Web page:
Infliximab is a monoclonal antibody that is administered intravenously to treat a number of chronic inflammatory conditions.
Evolution of infliximab therapy – John K. Marshall, MD
Mechanism of action
Infliximab works by blocking the functional activity of a cell-signaling protein (cytokine) called tumor necrosis factor alpha (TNF-α), which is a substance that plays a key role in inflammation. Using infliximab to inhibit TNF-α does not cure the inflammatory disease; however, it reduces the signs and symptoms of inflammation that arise in patients with such conditions.
Also known by the brand name Remicade, infliximab first received approval from the United States Food and Drug Administration (FDA) in August 1998 for the treatment of Crohn’s disease. In 2004, this approval by the FDA was extended to rheumatoid arthritis and, in 2005, to ulcerative colitis (UC). Infliximab also received approval for the treatment of pediatric Crohn’s disease in 2006 and pediatric UC in 2011.
Active Crohn's disease failing to respond to therapy
Infliximab is currently approved in the United Kingdom for the treatment of patients with severe and active Crohn’s disease that has failed to respond to a full course of treatment with a corticosteroid and/or immunosuppressant. This treatment is also available for those who are intolerant to these therapies or have medical contraindications for them.
For these patients, infliximab is administered by intravenous infusion at a dosage of 5 milligrams (mg) per kilograms (kg) of body weight (5mg/kg) over a period of two hours. This is followed by a repeat infusion two weeks later. If symptoms do not improve after these two doses, no further treatment is administered.
In cases where the disease does respond to infliximab, patients receive maintenance treatments of 5 mg/kg infusions 6 weeks after the first dose, with infusions then following every 8 weeks. For adults, dose escalation may be an option if the disease stops responding.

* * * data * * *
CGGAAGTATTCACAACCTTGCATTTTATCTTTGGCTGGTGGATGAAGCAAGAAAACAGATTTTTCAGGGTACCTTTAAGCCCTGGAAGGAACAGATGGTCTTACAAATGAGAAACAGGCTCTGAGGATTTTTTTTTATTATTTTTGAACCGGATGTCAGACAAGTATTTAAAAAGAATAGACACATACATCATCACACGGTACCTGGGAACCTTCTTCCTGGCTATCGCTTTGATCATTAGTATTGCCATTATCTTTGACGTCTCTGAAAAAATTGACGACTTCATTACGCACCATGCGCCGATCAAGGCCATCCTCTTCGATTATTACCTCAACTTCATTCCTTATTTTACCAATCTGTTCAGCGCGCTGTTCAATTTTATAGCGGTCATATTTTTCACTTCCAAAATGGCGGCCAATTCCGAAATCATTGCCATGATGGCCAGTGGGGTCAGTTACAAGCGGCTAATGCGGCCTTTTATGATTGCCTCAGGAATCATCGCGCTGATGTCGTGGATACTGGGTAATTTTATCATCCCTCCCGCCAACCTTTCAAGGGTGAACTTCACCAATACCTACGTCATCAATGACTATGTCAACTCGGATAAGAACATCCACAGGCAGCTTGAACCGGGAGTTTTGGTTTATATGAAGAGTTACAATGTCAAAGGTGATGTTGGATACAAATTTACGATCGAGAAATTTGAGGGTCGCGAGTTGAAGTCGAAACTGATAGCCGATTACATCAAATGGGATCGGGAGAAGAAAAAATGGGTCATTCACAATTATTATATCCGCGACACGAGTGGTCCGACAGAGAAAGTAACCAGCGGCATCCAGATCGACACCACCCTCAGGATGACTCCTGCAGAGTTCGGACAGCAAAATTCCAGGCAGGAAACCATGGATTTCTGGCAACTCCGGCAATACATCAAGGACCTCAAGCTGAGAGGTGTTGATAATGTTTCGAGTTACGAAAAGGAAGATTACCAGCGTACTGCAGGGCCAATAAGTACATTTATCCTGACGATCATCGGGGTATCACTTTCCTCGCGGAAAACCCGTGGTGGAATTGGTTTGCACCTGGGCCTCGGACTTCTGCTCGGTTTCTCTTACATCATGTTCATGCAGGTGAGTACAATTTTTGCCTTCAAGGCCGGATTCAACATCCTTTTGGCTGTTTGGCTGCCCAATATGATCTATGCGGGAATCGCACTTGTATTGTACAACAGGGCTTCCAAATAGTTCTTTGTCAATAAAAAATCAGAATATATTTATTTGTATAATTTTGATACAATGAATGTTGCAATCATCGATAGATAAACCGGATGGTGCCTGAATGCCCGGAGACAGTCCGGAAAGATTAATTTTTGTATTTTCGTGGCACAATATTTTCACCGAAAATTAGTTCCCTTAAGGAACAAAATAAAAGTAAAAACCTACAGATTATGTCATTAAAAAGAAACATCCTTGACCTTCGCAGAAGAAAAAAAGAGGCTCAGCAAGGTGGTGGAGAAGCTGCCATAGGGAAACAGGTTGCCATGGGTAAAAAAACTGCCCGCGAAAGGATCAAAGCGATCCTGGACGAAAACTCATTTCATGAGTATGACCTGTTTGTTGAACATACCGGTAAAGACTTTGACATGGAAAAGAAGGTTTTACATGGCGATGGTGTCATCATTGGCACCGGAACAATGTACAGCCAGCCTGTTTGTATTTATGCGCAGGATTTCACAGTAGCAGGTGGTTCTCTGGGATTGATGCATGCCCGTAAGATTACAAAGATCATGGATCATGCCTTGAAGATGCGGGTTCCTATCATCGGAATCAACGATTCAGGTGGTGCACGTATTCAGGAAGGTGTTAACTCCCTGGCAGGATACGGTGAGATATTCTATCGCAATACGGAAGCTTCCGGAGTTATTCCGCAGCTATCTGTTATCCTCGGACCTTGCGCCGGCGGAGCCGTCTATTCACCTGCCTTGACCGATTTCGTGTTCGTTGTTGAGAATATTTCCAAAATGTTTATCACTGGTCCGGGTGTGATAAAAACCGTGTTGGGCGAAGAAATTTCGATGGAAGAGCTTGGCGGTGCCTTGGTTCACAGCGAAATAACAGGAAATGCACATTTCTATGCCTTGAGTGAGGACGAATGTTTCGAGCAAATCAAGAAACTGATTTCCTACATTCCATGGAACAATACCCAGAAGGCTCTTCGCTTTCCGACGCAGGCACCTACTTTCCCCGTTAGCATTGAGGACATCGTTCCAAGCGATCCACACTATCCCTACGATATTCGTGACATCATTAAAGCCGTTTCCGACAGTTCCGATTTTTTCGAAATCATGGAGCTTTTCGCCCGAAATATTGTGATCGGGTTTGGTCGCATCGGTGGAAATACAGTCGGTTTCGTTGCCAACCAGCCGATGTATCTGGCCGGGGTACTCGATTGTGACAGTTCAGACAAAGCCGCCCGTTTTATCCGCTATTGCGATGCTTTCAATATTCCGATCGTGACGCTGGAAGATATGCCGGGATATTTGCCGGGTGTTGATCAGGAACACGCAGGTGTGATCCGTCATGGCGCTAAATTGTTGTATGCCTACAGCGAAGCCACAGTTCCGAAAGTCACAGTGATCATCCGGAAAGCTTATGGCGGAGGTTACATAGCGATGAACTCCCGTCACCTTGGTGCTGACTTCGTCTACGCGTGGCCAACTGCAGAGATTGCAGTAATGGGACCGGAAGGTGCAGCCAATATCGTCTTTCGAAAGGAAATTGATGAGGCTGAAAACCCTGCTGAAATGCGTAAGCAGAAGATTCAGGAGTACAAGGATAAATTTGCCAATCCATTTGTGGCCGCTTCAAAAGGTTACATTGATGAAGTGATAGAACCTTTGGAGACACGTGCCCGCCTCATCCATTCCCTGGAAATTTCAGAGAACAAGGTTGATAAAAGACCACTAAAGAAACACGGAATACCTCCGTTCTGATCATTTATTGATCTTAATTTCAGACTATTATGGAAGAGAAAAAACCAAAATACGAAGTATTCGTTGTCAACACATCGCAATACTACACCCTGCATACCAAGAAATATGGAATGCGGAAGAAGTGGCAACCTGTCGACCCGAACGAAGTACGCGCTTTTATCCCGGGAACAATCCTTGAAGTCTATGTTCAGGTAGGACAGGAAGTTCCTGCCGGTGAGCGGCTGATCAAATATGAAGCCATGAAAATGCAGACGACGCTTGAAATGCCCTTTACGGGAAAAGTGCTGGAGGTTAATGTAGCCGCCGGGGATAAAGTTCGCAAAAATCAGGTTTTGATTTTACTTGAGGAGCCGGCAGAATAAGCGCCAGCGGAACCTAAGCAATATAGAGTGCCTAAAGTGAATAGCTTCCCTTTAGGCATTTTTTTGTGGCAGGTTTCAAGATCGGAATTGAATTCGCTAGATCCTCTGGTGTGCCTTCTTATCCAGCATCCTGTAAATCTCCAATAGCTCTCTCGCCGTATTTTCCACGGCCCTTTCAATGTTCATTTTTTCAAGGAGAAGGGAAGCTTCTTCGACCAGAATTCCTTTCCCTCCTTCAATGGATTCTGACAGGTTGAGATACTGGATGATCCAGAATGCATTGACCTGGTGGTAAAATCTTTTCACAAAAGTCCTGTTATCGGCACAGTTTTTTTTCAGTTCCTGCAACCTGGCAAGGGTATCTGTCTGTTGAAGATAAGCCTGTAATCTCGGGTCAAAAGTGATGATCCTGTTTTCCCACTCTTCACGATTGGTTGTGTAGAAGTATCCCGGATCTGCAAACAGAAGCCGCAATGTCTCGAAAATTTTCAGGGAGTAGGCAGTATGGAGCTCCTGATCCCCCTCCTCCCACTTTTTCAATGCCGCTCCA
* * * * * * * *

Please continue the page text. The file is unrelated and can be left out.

Active fistulizing Crohn's
Patients with active and fistulizing Crohn’s disease that has failed to respond to a full course of conventional therapies such as drainage, antibiotics, and an immunosuppressant, can also be prescribed infliximab in the United Kingdom.
For these patients, infliximab is infused at a dose of 5 mg/kg for 2 hours with repeat infusions two and six weeks later. In cases where the disease fails to respond after these three doses, no further infliximab infusions are given.
For those with a disease that does respond to infliximab treatment, maintenance infusions of 5 mg/kg may be given every eight weeks or a re-administration treatment of 5 mg/kg may be given when symptoms recur, followed by the same infusion every 8 weeks. For adults, dose escalation may be considered if their disease has stopped responding.
Severe and active Crohn's in the pediatric population
Infliximab can also be used to treat patients between the ages of 6 and 17 years with severe and active Crohn’s disease that has failed to respond to conventional therapies including primary nutrition therapy, an immunomodulatory drug and a corticosteroid, or those who are intolerant or have medical contraindications for these therapies.
For these patients, intravenous infusions of 5 mg/kg are given followed by repeat infusions two and six weeks later, and then every 8 weeks.
The cost of a 100 mg vial of infliximab in the United Kingdom is £419.62, excluding VAT, and $987.56 in the United States.
Since the dose is adjusted according to a person’s body weight, the cost of treatment varies between individuals. The cost for someone weighing 73 kg, for example, would be £1,678 in the United Kingdom and $3,950.24 in the United States, because four 100 mg vials would be needed to administer a dose of 365 mg. With an assumed administration cost per infusion of £258 and $617, the cost of two infusions would be around £3,872 or $9,107. To continue therapy at the standard dose over a total of twelve months, the cost would be around £12,584 or $29,643.